Tuesday, May 13, 2014

Gird Up Your Mind

I've been continuing my reading through Max Tegmark's Our Mathematical Universe these last couple of weeks, picking it up here and there in the evenings as time permits.

It's a chatty and occasionally scattered book, as Tegmark folds himself and his cheery Scandinavian sensibility into his explication of both our time and space and the wild and impossible complexities of multiverse theories.  And really, it's "theories," as he plays his way through the range of different ways a multiverse could exist.

Tegmark presents four distinct theses, all of which are being explored and considered by modern physics.  There's the inflationary "Level One" multiverse, into which a functionally infinite number of universes like our own are expanding.  There's the "Level Two," which is like the "Level One," but includes universes with radically different physics than our own.  There's the "Level Three," in which quantum branching means that every moment creates from itself an infinity of different results, each of which then produces an infinity, and so on.  Then there's "Level Four," in which there exists a multiverse that exists as pure mathematics.  Meaning, it looks more than a little bit like the Platonic realm of forms.

Thousands of years, and we're back to Plato.

It's huge and heavy stuff, and its been slow going.  Tegmark's readable enough, chatty in a late-night-dorm-room sort of way.  He does tend to wander off into math-speak more than folks like Greene or Kaku, but hey, that's the title of the book.

What really slows me down a bit more as delve into this stuff is that it tends to stir futile attempts to imagine it.  I'm a visual creature.  As my mind tries to wrap itself around the impossible churning complexities of this amazing creation we inhabit, it heats up like a laptop running Battlefield 4 with all the stops pulled out.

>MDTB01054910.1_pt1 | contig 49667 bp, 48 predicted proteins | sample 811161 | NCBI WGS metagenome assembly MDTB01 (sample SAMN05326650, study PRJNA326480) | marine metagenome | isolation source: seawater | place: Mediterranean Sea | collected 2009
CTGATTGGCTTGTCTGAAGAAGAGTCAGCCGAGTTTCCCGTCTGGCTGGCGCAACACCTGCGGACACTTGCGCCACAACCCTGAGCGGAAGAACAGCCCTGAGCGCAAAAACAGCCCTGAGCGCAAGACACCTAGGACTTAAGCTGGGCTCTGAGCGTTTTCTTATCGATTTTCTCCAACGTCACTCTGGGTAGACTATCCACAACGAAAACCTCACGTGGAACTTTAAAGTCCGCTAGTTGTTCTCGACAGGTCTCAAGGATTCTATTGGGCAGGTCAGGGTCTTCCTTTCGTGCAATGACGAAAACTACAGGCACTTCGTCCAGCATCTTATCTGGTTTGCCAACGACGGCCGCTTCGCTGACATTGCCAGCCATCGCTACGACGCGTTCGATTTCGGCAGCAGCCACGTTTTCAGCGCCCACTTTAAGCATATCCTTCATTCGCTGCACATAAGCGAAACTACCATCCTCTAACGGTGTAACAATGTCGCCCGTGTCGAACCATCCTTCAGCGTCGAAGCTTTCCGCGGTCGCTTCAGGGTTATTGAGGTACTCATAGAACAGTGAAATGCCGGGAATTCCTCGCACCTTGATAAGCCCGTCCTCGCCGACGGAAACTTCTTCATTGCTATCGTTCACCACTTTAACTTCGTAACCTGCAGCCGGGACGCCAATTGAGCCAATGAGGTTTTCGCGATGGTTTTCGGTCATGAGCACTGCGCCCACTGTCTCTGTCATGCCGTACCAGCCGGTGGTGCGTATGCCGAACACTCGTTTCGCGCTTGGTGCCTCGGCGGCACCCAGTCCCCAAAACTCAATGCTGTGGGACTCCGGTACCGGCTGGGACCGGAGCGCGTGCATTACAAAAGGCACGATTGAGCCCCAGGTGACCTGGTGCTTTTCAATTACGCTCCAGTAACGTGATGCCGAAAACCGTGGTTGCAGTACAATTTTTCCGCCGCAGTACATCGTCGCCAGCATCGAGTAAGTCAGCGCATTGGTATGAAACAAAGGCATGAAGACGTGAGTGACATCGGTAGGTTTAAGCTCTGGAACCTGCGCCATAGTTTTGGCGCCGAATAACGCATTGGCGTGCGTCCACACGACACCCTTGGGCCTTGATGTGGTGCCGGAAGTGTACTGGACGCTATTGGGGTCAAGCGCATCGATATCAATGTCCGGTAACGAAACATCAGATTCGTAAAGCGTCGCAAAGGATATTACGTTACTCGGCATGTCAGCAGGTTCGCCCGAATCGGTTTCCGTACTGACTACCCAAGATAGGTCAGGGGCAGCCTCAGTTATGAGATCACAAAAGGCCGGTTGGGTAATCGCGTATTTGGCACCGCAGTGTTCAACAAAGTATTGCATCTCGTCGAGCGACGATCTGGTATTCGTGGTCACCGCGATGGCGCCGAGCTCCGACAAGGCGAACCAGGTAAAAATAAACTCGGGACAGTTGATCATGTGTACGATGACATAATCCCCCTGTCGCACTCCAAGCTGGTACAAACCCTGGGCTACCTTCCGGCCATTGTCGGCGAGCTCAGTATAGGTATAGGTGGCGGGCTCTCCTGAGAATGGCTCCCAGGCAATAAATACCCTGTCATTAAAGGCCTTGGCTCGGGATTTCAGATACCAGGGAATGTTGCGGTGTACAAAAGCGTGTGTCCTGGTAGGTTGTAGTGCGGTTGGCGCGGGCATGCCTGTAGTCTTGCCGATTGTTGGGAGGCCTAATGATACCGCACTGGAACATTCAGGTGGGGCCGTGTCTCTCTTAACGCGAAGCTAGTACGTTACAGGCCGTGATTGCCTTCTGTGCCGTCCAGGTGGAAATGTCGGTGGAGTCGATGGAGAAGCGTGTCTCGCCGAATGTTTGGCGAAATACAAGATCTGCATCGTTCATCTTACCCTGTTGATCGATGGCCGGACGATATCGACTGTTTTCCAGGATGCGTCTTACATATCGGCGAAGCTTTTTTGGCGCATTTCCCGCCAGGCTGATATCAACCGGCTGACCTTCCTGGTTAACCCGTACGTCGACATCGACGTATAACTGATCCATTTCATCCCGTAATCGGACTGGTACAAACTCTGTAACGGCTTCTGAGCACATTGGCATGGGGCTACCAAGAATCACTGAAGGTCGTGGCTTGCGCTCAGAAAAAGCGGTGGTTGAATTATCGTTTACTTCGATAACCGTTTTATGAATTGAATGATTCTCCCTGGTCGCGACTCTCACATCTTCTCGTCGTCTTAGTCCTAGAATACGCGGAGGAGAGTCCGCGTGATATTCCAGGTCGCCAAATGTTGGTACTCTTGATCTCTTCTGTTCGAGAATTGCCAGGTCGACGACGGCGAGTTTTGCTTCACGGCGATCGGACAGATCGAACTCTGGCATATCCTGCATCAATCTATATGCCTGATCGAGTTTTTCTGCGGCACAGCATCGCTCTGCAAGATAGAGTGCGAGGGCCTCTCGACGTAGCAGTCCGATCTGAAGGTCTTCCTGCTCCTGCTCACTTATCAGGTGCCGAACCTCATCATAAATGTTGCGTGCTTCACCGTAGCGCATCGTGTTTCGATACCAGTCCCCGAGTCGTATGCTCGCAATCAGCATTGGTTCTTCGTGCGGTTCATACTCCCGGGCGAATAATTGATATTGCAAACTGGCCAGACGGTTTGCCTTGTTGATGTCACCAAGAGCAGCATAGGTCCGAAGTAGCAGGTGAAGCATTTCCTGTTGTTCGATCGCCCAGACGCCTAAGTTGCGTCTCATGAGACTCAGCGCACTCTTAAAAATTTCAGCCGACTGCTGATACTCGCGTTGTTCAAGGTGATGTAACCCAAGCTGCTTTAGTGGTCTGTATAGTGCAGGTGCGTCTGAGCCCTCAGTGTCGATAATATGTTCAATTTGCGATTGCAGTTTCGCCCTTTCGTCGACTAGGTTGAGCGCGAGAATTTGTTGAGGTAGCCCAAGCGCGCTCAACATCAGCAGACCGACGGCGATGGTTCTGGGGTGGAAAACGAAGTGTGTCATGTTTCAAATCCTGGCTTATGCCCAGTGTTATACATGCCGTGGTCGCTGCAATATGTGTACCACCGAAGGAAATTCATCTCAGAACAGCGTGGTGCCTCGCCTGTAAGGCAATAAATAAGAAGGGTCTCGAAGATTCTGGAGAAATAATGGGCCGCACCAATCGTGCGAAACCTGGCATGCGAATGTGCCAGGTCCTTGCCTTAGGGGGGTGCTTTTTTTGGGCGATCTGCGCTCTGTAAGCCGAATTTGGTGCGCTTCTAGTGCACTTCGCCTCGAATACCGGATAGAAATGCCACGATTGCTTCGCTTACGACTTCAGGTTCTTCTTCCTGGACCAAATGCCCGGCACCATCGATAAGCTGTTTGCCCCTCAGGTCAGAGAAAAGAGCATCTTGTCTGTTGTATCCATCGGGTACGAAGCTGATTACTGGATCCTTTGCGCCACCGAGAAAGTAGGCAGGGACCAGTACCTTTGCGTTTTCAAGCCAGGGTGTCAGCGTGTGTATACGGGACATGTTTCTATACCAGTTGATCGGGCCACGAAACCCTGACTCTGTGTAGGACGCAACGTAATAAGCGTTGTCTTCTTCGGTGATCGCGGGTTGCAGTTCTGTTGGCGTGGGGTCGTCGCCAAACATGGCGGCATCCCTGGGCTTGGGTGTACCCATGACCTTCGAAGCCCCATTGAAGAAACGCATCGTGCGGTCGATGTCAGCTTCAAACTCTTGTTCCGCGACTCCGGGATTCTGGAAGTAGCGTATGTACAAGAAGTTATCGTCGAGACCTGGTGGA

In one of my last readings, for example, I tried to visualize what is actually happening with our 13.8 billion year old time and space.  When we look out into the depths of our expanding space, what we're doing is not just looking out.  We're looking back.  The further out we peer, the older the universe is.  That I get.  But spatially, we're also looking back at something that is very much smaller.  Those early proto-galaxies were closer together, so it's like we're peering outward and inward at the same time, our view distorted by inflation.

And then I try to visualize singularity falling away from us, or rather, us falling into it, seeing the expansion as an effect less like the universe is growing and more like we're getting smaller and smaller relative to it.

Then, as that dizzying reality comes into mind, realizing that all we can perceive is an infinitesimal point in the churn of the multiverse, taking up no more relative volume than it did when it was a singularity.  Once you layer Everettian Many Worlds quantum branching onto that, it becomes so immense that the mind cannot conceptually track it.  There's just too much there to grasp, more points of data than I have neurons to receive.

Which, frankly, is why I find multiversality to be the best framework from which to approach God's work.  It's just more than we can know, ever, period.

Just what one might expect from a God who arrives in whirlwinds.